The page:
Ya. Fatmata Sankoh

The best part of this job was seeing the smiling faces when it was all done. People’s faces lit up when they saw the first drop of the cleanest water they’d ever seen. As the pump began to work, it seemed like people’s thirst would never be quenched. Children lined up to try this water, some patiently waiting and others pushing to get to the front. The smallest children couldn’t get to the front of the group and began crying. Joy was inexplicable as their parents picked them up and carried them to the front of the line!

51 sierraleone5094 dedication

Performers came from a nearby village for a celebration lasting two days. People sung and danced to give thanks.

The following paragraphs come straight from our team member who was in charge of handing the well over to the community that day:

Crouched a few feet away from the jumping and dancing people was a little boy, no more than four. I couldn’t figure out why he wasn’t joining the rest of the children. He was just there, rocking back and forth on his own to the rhythm of the music. He was bobbing his head from side to side, knees bent, holding a string in one hand. My eyes wandered away from the boy to see what was on the end of the string. It was an insect of some sort! I moved towards him to get a closer look, an realized it was a cricket.

That image took me back dozens of years to when I was a little boy living in a nearby village. Crickets are a great food source for children raised in Sierra Leone, and hunting crickets is a daily activity. We would gather dozens of crickets and then look for a hiding place away from the older children. If they knew we had crickets, they’d beat us for them. We’d always hide behind the bushes with a pack of matches, ready to roast our catches over the fire.

I was brought back to the past when I noticed two boys had joined the little one at the edge of the crowd. I gave them a “look,” and they left him alone. I then directed my attention back to the celebration.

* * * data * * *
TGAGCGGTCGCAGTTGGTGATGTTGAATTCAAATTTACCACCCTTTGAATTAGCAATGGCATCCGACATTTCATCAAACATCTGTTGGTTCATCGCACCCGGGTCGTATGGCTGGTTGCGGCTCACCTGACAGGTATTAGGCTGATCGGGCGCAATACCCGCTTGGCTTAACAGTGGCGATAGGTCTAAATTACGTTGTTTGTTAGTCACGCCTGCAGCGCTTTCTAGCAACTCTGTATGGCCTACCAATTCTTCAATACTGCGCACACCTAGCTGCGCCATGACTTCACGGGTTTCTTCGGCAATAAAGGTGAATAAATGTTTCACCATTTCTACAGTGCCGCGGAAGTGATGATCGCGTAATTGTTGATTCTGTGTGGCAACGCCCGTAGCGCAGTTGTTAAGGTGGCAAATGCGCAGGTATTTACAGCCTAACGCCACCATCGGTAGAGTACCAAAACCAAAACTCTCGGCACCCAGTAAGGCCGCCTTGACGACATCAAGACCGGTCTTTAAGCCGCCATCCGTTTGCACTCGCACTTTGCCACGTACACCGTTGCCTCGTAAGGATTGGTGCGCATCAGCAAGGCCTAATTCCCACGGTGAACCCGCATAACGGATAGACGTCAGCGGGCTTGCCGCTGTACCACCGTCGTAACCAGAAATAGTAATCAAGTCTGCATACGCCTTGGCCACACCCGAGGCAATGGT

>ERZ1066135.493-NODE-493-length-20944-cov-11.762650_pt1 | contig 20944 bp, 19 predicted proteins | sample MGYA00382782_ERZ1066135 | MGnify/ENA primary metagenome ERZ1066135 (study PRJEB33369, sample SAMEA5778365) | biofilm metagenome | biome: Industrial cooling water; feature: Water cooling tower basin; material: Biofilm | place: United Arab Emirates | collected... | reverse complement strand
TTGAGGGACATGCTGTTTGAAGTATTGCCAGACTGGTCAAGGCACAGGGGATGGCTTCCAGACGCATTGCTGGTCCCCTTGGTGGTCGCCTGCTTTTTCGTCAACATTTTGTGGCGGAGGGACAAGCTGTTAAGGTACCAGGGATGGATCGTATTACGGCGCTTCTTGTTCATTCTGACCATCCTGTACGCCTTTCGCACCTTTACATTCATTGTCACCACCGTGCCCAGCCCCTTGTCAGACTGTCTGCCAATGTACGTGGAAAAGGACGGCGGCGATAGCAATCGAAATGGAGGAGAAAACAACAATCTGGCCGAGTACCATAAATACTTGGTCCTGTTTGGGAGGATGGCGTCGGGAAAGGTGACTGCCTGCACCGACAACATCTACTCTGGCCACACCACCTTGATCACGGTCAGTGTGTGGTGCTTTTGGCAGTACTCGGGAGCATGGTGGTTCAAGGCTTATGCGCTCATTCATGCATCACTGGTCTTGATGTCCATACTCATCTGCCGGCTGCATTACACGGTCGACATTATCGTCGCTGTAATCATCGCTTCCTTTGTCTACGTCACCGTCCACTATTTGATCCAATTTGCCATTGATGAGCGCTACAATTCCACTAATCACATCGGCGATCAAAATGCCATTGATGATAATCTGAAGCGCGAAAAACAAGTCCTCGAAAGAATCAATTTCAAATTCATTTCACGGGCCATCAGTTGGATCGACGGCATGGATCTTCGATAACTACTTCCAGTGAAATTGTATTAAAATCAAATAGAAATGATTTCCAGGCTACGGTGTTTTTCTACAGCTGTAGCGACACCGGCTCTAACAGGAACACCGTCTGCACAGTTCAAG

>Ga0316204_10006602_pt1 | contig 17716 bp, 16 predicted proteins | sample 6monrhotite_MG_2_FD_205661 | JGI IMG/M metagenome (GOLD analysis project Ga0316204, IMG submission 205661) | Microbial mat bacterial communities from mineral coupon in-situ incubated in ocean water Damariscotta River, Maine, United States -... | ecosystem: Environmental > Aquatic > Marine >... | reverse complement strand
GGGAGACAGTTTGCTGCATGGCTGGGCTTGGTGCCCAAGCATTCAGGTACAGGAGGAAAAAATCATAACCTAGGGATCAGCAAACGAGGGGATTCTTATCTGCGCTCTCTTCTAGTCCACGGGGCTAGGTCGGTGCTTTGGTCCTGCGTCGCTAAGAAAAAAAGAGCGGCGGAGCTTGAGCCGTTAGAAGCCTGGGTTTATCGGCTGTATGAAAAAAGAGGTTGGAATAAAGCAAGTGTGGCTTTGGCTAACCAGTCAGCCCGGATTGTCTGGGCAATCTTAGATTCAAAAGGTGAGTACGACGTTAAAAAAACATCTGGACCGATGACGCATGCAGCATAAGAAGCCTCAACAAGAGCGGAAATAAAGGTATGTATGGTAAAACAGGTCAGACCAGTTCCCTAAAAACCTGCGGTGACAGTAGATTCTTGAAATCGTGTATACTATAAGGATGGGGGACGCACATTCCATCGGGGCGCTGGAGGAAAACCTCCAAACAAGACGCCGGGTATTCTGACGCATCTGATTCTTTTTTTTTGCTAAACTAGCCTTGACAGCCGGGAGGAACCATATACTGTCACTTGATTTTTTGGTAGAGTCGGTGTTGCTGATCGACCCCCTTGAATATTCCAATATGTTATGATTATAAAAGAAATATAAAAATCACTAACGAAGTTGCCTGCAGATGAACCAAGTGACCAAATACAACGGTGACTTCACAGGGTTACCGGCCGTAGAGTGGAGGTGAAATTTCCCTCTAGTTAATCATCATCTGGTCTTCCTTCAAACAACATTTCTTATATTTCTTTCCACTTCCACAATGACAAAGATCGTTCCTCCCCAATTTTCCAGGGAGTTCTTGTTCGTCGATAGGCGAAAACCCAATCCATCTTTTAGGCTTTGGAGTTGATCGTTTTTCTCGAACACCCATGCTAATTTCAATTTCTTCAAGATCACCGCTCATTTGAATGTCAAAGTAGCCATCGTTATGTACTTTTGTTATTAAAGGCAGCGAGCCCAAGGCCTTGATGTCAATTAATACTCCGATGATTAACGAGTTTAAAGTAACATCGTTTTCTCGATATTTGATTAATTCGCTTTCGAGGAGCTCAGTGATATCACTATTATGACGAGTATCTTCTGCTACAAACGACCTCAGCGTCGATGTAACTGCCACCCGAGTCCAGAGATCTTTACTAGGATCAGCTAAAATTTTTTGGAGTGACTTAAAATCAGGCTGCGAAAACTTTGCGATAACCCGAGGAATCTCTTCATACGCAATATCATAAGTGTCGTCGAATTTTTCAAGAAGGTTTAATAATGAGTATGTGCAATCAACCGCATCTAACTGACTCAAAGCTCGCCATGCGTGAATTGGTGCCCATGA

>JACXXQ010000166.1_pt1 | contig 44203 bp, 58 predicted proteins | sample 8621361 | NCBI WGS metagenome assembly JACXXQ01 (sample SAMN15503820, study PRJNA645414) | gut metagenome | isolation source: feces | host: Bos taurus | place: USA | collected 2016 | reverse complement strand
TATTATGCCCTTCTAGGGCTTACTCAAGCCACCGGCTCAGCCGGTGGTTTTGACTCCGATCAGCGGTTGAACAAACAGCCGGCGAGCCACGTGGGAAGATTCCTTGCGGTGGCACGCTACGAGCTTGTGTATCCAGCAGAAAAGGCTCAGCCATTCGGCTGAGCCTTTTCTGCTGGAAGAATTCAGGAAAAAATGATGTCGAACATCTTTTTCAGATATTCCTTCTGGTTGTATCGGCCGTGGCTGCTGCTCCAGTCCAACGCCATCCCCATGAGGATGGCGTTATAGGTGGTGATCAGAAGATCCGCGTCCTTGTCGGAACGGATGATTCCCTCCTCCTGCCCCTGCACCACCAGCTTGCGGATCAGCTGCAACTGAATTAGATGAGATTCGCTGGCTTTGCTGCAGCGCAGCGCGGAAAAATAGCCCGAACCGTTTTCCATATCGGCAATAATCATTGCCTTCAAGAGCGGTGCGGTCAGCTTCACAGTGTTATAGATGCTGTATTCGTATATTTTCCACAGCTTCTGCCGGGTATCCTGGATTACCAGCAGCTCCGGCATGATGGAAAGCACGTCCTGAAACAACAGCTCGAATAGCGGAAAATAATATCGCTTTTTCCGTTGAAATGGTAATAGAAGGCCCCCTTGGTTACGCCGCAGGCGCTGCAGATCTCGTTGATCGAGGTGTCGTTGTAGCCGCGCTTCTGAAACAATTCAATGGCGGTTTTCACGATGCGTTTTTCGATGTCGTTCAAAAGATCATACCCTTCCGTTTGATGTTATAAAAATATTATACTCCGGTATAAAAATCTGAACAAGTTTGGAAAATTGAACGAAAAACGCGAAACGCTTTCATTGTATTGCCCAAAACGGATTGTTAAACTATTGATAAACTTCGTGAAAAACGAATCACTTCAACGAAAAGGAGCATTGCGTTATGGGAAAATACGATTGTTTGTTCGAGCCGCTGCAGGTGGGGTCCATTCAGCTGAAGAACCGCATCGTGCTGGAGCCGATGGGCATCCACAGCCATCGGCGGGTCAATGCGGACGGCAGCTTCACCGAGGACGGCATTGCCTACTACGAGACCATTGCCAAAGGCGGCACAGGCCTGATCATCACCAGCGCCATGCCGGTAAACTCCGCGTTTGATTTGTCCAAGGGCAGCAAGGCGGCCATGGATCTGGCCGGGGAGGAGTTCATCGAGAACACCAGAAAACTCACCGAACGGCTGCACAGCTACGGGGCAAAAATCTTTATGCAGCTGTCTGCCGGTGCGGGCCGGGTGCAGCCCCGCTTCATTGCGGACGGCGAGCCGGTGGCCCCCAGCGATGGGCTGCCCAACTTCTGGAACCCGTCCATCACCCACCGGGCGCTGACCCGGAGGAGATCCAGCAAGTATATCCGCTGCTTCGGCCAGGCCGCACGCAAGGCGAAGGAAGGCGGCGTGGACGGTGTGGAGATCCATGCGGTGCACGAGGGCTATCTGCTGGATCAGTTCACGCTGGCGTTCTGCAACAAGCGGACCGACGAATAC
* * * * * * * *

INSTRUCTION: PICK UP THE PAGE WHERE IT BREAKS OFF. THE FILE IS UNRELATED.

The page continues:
All three boys joined the rest of the children by the well. I overheard the two older boys talking to the little one with the crickets. “If you can see through the bottom of a clear cup of water filled from the well, then the crickets are our’s,” they threatened. The little boy took the bait, not believing that was possible! When a cup of water was passed around, he discovered the bet was lost. Tears formed in his eyes and he began to hand over the string and cricket. Luckily, us adults could intervene in those unfortunate events. I offered to buy the cricket off of the older boys and when I had done so, returned the cricket to its rightful owner. The little boy said a quick “thanks” and ran away to be with his mother.

(Editor’s Note: Now, that little boy has both a cricket and clean, clear water. Crickets may be the cause of contention in this area, but clean water won’t be! There’s enough to go around, and it’s already changing lives.)


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11/07/2016: Mapothie Village Project is Underway!

We are excited to announce that, thanks to your willingness to help, Mapothie Village in Sierra Leone will soon have a new source of safe, clean water. A new well is being constructed and the community will receive training in sanitation and hygiene. Imagine the difference these resources will make for this community!

We just posted an initial report from our partner in the field including an introduction to the community, GPS coordinates, and pictures. We’ll keep you updated as the work progresses.

Check out the tabs above to learn more, and Thank You for caring for the thirsty!